Paul Hagen of the Philadelphia Daily News wrote an interesting article about Utley on Tuesday, asking whether moving Utley to LF would reduce wear and tear. The answer might surprise you -- and is worth a read -- but ignores the simple injury risk between positions. There's no takeout slides in LF, there's less twisting and more standing.
The more interesting point in Hagen's article is the assumption that the next step for Utley will be surgery. Utley has a case of patellar tendonitis in his right knee, a simple swelling of the patellar tendon. It is painful and limiting, but is seldom corrected through surgery. Pay close attention over the next few sentences because it's going to be confusing, which is the problem. Utley has patellar tendonitis. Surgery is usually the road seen when there's a case of patellar tendonopathy, or jumper's knee. Surgery is the last resort for the chronic condition of patellar tendonosis, a degenerative change in the patellar tendon. Current studies on surgical intervention for patellar tendonitis are positive, but remember that most studies of this type do not focus on the kind of specific activities or the level of athletic ability that Utley possesses.
Surgery for Utley is a last resort, and while we can assume from given information that the Phillies have tried the basics -- anti-inflammatory medication and injections -- it's hardly a given that he'll head straight to the last resort. Utley remains a "green light" and I am not dropping Utley on any of my draft boards, though it's important to note that last year's traumatic injuries do affect the projection on which this year's value is based. Utley's ability to play both before and after his hip surgery despite pain is a major data point for how he'll deal with this as well.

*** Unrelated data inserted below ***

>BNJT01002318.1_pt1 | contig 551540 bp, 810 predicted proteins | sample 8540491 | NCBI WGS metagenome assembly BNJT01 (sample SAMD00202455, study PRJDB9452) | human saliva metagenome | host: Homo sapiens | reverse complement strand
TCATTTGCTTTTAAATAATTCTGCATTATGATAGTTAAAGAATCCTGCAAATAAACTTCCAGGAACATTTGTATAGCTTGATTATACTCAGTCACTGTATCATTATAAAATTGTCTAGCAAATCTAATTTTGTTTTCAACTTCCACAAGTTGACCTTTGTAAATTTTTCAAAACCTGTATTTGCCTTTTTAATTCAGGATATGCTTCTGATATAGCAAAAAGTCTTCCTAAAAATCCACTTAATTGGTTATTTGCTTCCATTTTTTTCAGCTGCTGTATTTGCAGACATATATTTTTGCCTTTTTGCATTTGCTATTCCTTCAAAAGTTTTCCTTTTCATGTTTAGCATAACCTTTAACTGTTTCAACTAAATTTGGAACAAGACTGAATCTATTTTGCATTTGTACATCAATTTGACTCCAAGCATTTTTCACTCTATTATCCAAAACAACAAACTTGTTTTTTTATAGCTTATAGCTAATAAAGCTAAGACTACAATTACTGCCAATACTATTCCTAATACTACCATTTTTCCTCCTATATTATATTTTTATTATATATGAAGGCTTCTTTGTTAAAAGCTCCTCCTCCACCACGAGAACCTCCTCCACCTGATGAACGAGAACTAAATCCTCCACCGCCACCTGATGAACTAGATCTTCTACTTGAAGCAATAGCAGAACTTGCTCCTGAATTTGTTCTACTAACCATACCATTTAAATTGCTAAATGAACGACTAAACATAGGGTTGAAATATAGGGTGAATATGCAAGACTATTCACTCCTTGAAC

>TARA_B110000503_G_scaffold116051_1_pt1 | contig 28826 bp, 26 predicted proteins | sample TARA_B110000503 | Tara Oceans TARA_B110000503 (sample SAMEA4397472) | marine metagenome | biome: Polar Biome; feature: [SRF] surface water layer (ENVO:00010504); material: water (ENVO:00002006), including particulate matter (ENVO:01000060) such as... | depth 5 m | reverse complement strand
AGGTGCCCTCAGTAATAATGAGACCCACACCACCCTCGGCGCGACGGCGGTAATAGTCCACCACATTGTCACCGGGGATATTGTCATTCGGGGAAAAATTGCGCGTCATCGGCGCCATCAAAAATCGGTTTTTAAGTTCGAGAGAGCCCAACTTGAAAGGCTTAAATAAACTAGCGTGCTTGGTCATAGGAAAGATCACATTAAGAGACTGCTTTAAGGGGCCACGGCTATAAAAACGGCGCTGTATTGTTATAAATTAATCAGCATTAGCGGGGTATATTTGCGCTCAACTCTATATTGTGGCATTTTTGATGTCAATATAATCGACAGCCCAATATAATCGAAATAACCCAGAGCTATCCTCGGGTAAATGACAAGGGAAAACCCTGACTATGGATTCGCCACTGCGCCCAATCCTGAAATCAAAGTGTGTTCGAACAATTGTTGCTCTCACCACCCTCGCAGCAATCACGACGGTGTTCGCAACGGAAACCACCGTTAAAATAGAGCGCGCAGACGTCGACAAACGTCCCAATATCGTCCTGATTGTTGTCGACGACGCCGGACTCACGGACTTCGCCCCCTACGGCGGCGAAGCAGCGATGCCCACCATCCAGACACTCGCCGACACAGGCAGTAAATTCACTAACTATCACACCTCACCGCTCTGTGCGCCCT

Domonic Brown's wrist injury is more straightforward. At least it should be. Brown has a fracture of the hamate bone, one of the small bones of the wrist. Due to the placement and the poor record of healing, surgery is often an option and is the route Brown will now go after a couple days of rest and treatment didn't appear to get things headed the right direction. Ken Griffey Jr is often considered an example of the best case scenario in coming back from this surgery, although a more recent one would be Troy Tulowitzki. Dustin Pedroia had this type of fracture in 2007 and was able to play through it.
The surgery will cost Brown about two months, one of the reasons they were quick to go for the scalpel here. After he returns, it's likely that he would lose some power and bat speed in the short term, though this almost always comes back in full by the six-month post-operative period. In the short term. Brown's fantasy value is hurt, balanced by the uptick for Ben Francisco, who should be a solid fantasy OF through the first half of the season, whether Brown has surgery or not. Brown does become something of a sleeper, especially in keeper leagues, since Brown's long term value does not suffer from this kind of injury, surgery or not.